The Benefits of Tabletop Games for Libraries

Beyond Monopoly and Candyland

June 26, 2017

(L-R): Donald Dennis, Sito Sanchez, Anthony Boyd, Yumi Hoashi, and Michael Parker at "Tabletop Games 101"
(L-R): Donald Dennis, Sito Sanchez, Anthony Boyd, Yumi Hoashi, and Michael Parker at "Tabletop Games 101"

In Monday’s panel discussion “Table-Top Games 101” at the Graphic Novel/Gaming Stage of ALA Annual Conference, audience members learned that librarians are noticing the popularity of tabletop games and capitalizing on the benefits for their patrons. Tabletop game experts gave a quick-and-dirty rundown of the types of games available and the best ones for libraries.

Card games such as Yu-Gi-Oh can be played between two people or as tournaments between four people. The objective is to get your opponent’s score to zero. The benefits of card games include sportsmanship, problem solving, and strategy. Meanwhile, role-playing games  allow players to collaboratively use their imagination to tell stories.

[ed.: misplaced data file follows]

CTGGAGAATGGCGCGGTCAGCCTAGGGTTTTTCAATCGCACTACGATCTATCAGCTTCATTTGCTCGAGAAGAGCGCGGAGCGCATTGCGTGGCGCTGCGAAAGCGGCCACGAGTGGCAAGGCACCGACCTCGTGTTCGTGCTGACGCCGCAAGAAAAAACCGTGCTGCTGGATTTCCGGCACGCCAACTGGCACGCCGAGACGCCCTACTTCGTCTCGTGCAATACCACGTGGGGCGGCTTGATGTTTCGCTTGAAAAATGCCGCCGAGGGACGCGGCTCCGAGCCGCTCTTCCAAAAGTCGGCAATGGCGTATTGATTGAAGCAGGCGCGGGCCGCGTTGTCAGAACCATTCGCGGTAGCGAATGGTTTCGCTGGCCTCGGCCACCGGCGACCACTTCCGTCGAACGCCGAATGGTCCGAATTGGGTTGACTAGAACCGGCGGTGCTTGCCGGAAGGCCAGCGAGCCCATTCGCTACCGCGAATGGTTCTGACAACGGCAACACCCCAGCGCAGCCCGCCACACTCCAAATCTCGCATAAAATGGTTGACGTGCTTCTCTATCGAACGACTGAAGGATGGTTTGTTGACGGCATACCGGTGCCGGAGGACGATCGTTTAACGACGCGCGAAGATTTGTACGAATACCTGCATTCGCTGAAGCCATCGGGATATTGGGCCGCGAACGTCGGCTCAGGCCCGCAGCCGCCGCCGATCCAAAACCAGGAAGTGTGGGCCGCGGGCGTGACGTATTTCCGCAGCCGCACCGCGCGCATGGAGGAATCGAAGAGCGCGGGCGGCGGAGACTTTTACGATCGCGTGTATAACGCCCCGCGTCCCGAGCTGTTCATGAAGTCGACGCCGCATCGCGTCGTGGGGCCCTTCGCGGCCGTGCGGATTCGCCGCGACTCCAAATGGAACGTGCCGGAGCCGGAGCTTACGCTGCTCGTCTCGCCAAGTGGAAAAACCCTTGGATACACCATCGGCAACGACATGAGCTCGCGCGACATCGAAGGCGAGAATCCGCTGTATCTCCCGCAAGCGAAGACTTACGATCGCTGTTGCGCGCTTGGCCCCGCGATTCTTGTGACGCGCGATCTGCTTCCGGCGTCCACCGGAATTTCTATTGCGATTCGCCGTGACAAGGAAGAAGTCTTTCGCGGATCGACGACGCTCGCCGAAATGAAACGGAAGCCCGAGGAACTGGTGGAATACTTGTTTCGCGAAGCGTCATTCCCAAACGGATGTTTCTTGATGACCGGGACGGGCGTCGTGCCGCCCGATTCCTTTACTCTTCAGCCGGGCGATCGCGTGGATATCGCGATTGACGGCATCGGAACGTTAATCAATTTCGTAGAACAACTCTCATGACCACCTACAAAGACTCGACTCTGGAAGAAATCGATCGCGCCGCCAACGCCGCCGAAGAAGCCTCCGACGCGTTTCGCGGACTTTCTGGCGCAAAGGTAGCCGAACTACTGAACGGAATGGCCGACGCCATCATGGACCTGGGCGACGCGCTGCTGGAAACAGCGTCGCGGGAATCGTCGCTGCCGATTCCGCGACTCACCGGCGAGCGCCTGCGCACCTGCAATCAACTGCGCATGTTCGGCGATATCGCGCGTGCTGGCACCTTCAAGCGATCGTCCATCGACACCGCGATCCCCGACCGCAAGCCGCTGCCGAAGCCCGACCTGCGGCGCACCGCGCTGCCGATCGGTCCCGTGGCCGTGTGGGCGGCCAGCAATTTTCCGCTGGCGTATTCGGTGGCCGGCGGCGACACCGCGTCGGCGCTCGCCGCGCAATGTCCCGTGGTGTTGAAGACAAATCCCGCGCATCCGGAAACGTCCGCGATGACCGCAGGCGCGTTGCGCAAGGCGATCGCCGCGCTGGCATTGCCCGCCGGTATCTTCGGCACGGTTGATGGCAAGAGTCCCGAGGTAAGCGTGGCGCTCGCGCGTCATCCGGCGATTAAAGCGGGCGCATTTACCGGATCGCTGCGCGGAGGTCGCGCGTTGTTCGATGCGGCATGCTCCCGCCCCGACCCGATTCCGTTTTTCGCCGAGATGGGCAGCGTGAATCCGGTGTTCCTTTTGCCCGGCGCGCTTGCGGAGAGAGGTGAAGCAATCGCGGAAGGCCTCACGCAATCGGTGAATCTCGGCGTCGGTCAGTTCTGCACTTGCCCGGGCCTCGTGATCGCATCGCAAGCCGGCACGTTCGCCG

Libraries can also host a make-your-own-board game night. Patrons can create a traditional board game or a cooperative game similar to Pathfinder. Patrons can even create their own pawns or die using a 3D printer. Relatedly, libraries can be a resource for game developers who need a place to make prototypes.

Because of the popularity of tabletop games, International Games Day is now International Games Week (October 29–November 4), sponsored by ALA’s GameRT.

The pros gave some useful suggestions for incorporating tabletop games into your programming, such as contacting local game shops to choose, teach, and even run games.

Update, November 7: Removed reference to Ticket to Ride.


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